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Interest Groups in SC Bob Botsch. The Founding Fathers and “Factions” (Federalist Number 10) Factions = interest groups + parties Factions a natural outgrowth.

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Presentation on theme: "Interest Groups in SC Bob Botsch. The Founding Fathers and “Factions” (Federalist Number 10) Factions = interest groups + parties Factions a natural outgrowth."— Presentation transcript:

1 Interest Groups in SC Bob Botsch

2 The Founding Fathers and “Factions” (Federalist Number 10) Factions = interest groups + parties Factions a natural outgrowth of freedom and human nature Undermine the public interest Endanger stability Solution is republican principle + democratic pluralism in large nation Problem in SC: lack of sufficient diversity for pluralism—but growing

3 Range of Interest Groups in SC and why active Business groups #1 in size and power Agriculture in long term decline (Farm Bureau)Farm Bureau Professional/Occupation groups growing (SCEA; Bar)SCEABar Unions and workers groups, natural counterweight to business are extremely weak (Teamsters) (SC State Employees)TeamstersSC State Employees Ideological/single/public interest issue groups growing (SC Policy Council)SC Policy Council Intergovernmental groups (Municipal Association)Municipal Association “Free rider” problem particularly a problem for public interest groups like the Coastal Conservation LeagueCoastal Conservation League

4 Targets/Techniques of Interest Group Activity Legislature: information, campaign support, “smoozing” or “wining and dining” Bureaucracy: information, political support, litigation Grassroots (us!): public relations to alter public opinion—the goal: “what is good for ___ is good for SC!”

5 Growth in Registered Lobbyists **current list**current list YearNumber Registered Lobbyists Percentage Increase 1974121-- 1984255111% 1994331 30% 2000363 10% 2011532 47%

6 Lobbying, 2011: #’s & $ Figures compiled by Phil Noble SC has 542 registered lobbyists, and 545 lobbyist principals (the people who pay the lobbyist) there are 822 different lobbying contracts, often with one principal hiring multiple lobbyists 12 state agencies have lobbyists, mostly colleges and universities 36 separate contracts is the largest number of contracts for one lobbyist $11,118 is the average size of a lobbyist contract $142,000 is the biggest single lobbying contract from a single principal 22 lobbyists make over $100,000 a year in direct lobbying contracts alone $525,802 is the largest amount paid in various contracts to a single lobbyist $11,385,031 is the total paid to lobbyists in 2011 for lobbying contracts $12,113,965 is the total of lobbyist payments, including contracts and expenses $71,258 per legislator is the total lobbying cost per legislator, for 124 Representatives and 46 Senators (does not include campaign $)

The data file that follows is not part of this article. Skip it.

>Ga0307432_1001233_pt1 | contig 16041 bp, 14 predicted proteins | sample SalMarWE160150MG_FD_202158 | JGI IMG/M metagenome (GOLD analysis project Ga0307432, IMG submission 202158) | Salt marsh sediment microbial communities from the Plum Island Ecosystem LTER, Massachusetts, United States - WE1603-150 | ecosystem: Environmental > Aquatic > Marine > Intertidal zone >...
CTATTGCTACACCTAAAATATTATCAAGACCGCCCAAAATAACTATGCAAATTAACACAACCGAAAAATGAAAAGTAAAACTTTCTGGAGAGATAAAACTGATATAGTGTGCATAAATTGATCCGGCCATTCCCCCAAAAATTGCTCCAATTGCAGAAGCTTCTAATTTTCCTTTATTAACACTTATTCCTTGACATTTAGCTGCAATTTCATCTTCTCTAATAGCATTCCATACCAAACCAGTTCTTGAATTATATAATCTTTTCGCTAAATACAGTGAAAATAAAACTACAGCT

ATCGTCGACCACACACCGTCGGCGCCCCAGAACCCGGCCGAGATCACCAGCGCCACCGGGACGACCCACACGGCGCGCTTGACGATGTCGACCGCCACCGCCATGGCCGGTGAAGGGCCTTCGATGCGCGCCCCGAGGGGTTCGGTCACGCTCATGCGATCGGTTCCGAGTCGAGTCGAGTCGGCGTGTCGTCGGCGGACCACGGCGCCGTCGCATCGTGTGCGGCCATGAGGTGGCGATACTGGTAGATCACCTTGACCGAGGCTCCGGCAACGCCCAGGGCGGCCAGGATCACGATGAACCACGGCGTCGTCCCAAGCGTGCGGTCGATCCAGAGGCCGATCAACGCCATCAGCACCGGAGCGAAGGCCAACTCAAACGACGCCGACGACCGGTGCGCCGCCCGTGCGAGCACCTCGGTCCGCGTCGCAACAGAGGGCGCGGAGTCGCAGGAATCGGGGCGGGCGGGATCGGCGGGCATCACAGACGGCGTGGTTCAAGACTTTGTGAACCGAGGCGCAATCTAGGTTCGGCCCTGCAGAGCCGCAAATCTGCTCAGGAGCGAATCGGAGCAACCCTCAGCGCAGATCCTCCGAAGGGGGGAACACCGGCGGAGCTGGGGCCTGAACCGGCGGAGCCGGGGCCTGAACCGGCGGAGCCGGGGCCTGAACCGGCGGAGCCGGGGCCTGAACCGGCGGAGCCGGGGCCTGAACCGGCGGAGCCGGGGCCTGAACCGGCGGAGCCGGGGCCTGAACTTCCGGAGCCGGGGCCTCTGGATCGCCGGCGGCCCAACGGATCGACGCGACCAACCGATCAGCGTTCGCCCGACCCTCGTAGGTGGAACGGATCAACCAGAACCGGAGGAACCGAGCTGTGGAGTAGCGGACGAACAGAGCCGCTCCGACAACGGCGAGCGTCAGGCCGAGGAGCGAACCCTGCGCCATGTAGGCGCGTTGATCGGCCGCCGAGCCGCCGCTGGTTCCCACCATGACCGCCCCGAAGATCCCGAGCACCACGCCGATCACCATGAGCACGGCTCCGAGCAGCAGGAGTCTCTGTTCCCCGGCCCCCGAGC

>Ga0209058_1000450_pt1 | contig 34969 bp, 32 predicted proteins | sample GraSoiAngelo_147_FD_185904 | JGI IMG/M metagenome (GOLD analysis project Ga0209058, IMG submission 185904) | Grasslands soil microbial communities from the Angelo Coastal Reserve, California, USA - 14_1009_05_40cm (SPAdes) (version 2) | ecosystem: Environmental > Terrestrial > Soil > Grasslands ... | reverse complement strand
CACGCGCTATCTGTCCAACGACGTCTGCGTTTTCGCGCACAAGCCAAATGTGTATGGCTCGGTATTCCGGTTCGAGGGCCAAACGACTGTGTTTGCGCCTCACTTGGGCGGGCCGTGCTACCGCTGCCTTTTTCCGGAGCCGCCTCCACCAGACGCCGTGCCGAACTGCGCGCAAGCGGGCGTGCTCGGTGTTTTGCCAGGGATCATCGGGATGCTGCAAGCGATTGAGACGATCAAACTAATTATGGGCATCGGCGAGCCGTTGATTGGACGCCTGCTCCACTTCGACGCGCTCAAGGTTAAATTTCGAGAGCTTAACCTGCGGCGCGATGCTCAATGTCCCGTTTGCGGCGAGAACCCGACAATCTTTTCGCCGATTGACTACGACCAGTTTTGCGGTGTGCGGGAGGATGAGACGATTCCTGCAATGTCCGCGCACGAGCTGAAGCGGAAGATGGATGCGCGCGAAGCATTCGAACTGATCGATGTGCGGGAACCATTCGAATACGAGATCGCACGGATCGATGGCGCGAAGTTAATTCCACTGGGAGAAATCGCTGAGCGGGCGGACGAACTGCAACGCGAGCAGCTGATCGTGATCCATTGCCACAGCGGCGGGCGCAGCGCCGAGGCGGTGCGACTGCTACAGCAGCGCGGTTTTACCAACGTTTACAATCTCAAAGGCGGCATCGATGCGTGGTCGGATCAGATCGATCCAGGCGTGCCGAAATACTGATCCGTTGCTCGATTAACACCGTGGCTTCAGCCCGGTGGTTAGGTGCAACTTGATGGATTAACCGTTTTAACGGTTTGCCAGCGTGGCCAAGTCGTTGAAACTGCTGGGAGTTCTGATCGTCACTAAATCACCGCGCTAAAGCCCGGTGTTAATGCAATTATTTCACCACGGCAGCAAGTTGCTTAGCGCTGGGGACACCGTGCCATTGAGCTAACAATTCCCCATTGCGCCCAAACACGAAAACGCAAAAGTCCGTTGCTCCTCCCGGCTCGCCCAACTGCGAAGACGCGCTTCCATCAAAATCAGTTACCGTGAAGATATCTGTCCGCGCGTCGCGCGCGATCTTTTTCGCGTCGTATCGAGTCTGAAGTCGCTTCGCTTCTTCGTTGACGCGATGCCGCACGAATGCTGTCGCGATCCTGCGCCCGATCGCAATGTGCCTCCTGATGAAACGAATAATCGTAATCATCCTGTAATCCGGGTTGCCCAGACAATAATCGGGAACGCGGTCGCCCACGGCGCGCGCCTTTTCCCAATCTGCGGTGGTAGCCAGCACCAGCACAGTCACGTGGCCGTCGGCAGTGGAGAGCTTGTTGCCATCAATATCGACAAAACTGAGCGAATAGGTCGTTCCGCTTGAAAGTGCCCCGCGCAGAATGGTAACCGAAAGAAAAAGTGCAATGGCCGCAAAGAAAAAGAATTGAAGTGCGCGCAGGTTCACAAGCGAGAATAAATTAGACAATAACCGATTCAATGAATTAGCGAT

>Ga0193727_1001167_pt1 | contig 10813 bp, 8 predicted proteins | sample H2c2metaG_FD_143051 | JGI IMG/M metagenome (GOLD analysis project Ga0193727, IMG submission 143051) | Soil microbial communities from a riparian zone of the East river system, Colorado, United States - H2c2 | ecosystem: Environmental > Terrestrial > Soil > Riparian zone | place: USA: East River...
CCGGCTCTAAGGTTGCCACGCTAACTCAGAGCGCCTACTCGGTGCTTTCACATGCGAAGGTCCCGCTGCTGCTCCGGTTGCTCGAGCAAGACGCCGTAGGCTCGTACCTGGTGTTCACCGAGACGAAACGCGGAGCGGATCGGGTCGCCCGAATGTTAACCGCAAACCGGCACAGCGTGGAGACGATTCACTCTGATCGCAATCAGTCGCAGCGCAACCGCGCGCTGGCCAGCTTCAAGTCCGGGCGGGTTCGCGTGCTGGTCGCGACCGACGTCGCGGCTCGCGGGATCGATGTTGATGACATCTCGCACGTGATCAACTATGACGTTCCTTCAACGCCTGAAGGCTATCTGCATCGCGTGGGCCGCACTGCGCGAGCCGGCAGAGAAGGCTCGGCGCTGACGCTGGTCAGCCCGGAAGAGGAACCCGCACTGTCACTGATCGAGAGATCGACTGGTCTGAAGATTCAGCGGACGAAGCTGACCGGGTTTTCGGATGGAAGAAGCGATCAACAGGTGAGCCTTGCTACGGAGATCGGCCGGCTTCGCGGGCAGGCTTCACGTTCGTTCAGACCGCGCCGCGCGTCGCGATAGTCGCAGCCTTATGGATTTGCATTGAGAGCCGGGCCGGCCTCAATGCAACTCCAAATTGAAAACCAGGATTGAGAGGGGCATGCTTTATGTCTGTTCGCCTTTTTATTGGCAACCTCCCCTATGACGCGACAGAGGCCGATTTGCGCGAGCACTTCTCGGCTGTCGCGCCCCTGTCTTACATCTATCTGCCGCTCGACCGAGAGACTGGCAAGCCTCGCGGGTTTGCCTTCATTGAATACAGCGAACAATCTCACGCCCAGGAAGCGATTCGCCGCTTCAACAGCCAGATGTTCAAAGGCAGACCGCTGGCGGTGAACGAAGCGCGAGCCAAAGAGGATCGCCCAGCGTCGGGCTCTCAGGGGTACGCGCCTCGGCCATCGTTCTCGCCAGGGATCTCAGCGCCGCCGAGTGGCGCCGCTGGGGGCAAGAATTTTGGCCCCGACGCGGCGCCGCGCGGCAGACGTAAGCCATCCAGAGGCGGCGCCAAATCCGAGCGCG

7 The 2000 Lottery Battle and Interest Group Power Lesson: large groups do not always win Especially when the smaller groups have more $ and more unity Social conservative groups not as dominant as they once were as culture of state changes, but regional differences remain

8 Region and the 2000 Lottery Vote: Up vs Low Country

9 Factors that Affect Interest Group Power State policy domain: changes from year to year, e.g. payday lending in 2009; budget cuts & state retirement in 2012 Inter-governmental spending and policy making: efforts shift depending on where money is and who makes policy, e.g. recently? Rejection of federal $ for education and for Medicaid expansion Political Attitudes: “traditionalist” culture less likely to get organized and protest Level of integration/fragmentation: higher means more opportunity (access points) for interest groups and their lobbyistslobbyists Professionalism: interest groups match level in govt Socioeconomic development: increases diversity and possibility of pluralism

10 How to Determine the Power of Interest Groups and Who is Powerful Reputational approach—business—tablestables Decisions approach—varies with decision Non-decisions approach—business Groups resources approach—business

11 How well democratic pluralism applies to South Carolina Growing diversity within business sector— no longer “King Cotton” Growing educated middle class, especially with in-migrant retirees (“non-southerners” about 12% of population in 2011) Still primarily conservative Protestant Unions still weak Liberal groups still weak (e.g. civil rights, environment)

12 Conclusions 1.Interest groups still dominant force in SC 2.More important than political parties 3.Conditions for pluralism increasing

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